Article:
g
Printer Friendly Version

editor  
BellaOnline's Walking Editor
 

Treating Sore, Achy Muscles

If you use muscles that you have not used for some time you are likely to suffer from stiffness, soreness and even pain. While the best advice is not to overdo any new activity, sometimes despite our best efforts muscle pain and fatigue become a reality. This is caused by muscle tension, stress, overuse or sprain and strain.
There are three types of muscle pain which you may experience
Acute muscle soreness during or immediately after exercise
Delayed Onset muscle soreness which you will experience between 24 to 48 hours after exercise
Muscle Cramps which are caused by intense active contraction of the muscle.

Before you start your walk you can take some precautions to reduce or eliminate the threat of muscle pain.
Make sure you are well hydrated. Drink before your walk and during it as you become thirsty.
Drink a sports drink after your walk to replace essential salts lost through sweating or urinating.
Eat a banana after walking to replace lost potassium.
Warm up before your walk and stretch afterwards.

If you get a cramp during exercise stop and massage the muscle affected. Gently stretch the muscle and keep in the stretched position until the cramp eases. Most muscle cramps are not serious but if they persist or occur frequently consult your medical advisor.

For acute muscle soreness after exercise apply an ice pack. Wrap the ice or ice pack in a towel and apply to the affected area for about twenty minutes. Never put ice directly onto the skin as it may burn the skin. If you are unfortunate enough to sprain an ankle or pull a muscle in your leg, run the cold water tap on it for as long as you can bear it. Repeat several times. This will prevent swelling.

If the muscle pain is localised for example in the calves of the leg massage will help. Cover the area with massage oil and using the palms of the hands, thumbs and fingers rub the area from the ankles up in the direction of your heart. Use every hand motion you can pummelling, kneading, squeezing, or pinching the skin to untangle the muscles. Finish off by gently rubbing the whole area with the palms of the hands.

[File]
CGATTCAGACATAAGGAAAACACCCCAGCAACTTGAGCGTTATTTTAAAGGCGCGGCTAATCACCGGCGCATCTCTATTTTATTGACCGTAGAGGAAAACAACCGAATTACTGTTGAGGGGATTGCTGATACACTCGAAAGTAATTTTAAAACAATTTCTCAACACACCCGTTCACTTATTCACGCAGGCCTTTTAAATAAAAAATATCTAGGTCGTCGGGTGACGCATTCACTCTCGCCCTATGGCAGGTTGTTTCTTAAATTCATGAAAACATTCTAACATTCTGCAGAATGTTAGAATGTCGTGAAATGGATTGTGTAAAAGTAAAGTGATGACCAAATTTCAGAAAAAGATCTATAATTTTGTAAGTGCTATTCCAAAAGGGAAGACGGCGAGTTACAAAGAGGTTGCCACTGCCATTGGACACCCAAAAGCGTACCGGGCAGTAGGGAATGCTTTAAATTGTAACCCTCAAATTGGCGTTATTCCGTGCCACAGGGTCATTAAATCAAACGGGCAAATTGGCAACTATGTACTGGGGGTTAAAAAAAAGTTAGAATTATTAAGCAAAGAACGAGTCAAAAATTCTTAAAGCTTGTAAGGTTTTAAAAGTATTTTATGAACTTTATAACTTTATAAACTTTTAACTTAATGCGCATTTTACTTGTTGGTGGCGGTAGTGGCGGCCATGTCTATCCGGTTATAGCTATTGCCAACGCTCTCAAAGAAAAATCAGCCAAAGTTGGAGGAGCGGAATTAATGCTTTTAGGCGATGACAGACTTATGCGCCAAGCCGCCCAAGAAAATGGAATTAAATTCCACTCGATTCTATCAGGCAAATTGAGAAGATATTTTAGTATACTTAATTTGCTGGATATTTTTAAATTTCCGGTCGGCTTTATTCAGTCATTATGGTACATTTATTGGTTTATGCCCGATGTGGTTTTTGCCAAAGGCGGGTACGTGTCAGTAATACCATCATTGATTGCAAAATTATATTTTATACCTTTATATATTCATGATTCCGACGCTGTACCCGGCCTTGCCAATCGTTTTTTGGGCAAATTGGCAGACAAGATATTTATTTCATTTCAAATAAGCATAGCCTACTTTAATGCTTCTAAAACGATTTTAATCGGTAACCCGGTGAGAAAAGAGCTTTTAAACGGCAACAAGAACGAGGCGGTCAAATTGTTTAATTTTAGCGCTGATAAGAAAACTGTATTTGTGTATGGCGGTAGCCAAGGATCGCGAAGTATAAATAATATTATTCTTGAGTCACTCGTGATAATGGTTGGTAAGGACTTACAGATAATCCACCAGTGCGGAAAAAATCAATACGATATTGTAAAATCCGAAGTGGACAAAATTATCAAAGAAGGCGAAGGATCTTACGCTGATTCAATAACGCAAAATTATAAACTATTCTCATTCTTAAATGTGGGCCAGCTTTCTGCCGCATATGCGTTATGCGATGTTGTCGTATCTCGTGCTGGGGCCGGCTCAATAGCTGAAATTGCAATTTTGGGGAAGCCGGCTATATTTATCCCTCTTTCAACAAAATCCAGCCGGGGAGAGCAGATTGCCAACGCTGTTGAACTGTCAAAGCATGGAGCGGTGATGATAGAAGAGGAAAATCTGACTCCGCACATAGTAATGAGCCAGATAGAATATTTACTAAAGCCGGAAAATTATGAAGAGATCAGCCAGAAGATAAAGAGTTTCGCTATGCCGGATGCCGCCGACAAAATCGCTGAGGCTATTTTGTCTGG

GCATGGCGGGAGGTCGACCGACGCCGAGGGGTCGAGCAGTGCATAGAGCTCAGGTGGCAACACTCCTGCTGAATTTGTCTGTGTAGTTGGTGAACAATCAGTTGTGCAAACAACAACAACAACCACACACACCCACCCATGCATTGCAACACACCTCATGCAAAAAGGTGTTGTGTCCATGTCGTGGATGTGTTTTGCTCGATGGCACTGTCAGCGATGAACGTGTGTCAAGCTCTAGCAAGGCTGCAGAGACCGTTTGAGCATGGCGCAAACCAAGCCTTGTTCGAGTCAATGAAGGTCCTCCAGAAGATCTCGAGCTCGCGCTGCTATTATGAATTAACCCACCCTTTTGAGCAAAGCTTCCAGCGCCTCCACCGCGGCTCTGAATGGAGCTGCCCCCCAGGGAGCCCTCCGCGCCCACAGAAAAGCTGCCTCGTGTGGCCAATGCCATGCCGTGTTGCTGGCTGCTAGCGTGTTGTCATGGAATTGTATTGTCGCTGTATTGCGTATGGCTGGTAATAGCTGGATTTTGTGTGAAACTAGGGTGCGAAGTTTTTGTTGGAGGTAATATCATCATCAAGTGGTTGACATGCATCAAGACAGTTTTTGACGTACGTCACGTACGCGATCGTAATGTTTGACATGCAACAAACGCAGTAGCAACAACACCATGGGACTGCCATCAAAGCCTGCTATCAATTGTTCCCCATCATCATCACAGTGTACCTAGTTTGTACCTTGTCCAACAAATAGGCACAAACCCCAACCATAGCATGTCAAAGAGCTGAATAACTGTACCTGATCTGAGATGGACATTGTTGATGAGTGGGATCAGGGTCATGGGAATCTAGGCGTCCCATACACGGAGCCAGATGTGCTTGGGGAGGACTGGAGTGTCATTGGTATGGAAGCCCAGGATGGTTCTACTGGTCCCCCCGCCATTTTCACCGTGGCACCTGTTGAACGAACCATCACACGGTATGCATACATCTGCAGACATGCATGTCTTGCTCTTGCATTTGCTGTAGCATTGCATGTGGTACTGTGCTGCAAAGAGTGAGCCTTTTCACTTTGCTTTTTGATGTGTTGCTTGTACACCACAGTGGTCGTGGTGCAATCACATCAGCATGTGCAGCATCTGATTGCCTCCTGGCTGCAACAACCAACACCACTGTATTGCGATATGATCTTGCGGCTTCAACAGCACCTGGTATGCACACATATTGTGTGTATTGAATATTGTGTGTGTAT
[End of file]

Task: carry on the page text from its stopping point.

A hot bath to which you have added Epsom Salts and oil of lavender is a marvellous relaxant. Epsom salts is magnesium sulphate and when absorbed by the skin draws toxins from the body, reduces inflammation and relaxes the nervous system. Put two cupfuls into a hot bath with a few drops of lavender oil. Lavender oil relaxes and relaxation helps ease the tension in muscles. Epsom salts is also available as a gel for topical application. Caffeine taken in the form of tea, coffee, caffeine tablets or a caffeine loaded soft drink after your walk will help relax muscles and minimise pain and fatigue.

Some research suggests that muscle pain is caused by a build up of lactic acid in the muscles. While this has not been proven taking a bicarbonate of soda tablet after exercise may help to counteract the acid build up and reduce pain.

Delayed onset muscle soreness may only present up to forty eight hours after the exercise. Heat treatment in the form of hot water bottle, electric blanket or electric heat pads will help if applied to the affected areas. Face towels may be soaked in hot water, squeezed out and then applied. Repeat this several times until you notice a reduction of discomfort. A hot bath as described above for acute pain will also improve the situation. Heat relaxes the muscles and reduces pain.

If the pain and stiffness is really bad or persists, proprietary pain killers which include an anti inflammatory ingredient taken in conjunction with some of the above remedies may be needed.
There are many heat producing topical gel rubs available from drug stores which will also help ease the pain.

Sodium Bicarbonate tablets neutralise lactic acid build up in the muscles and relieve pain.
Rugby Sodium Bicarbonate 10 grams tablets relieve heartburn, antacid - 1000 ea

Epsom salts is a wonderful pain reliever when used in a hot bath.













Walking Site @ BellaOnline
View This Article in Regular Layout

Content copyright © 2013 by Elizabeth Brennan. All rights reserved.
This content was written by Elizabeth Brennan. If you wish to use this content in any manner, you need written permission. Contact Carla Cano for details.



| About BellaOnline | Privacy Policy | Advertising | Become an Editor |
Website copyright © 2014 Minerva WebWorks LLC. All rights reserved.


BellaOnline Editor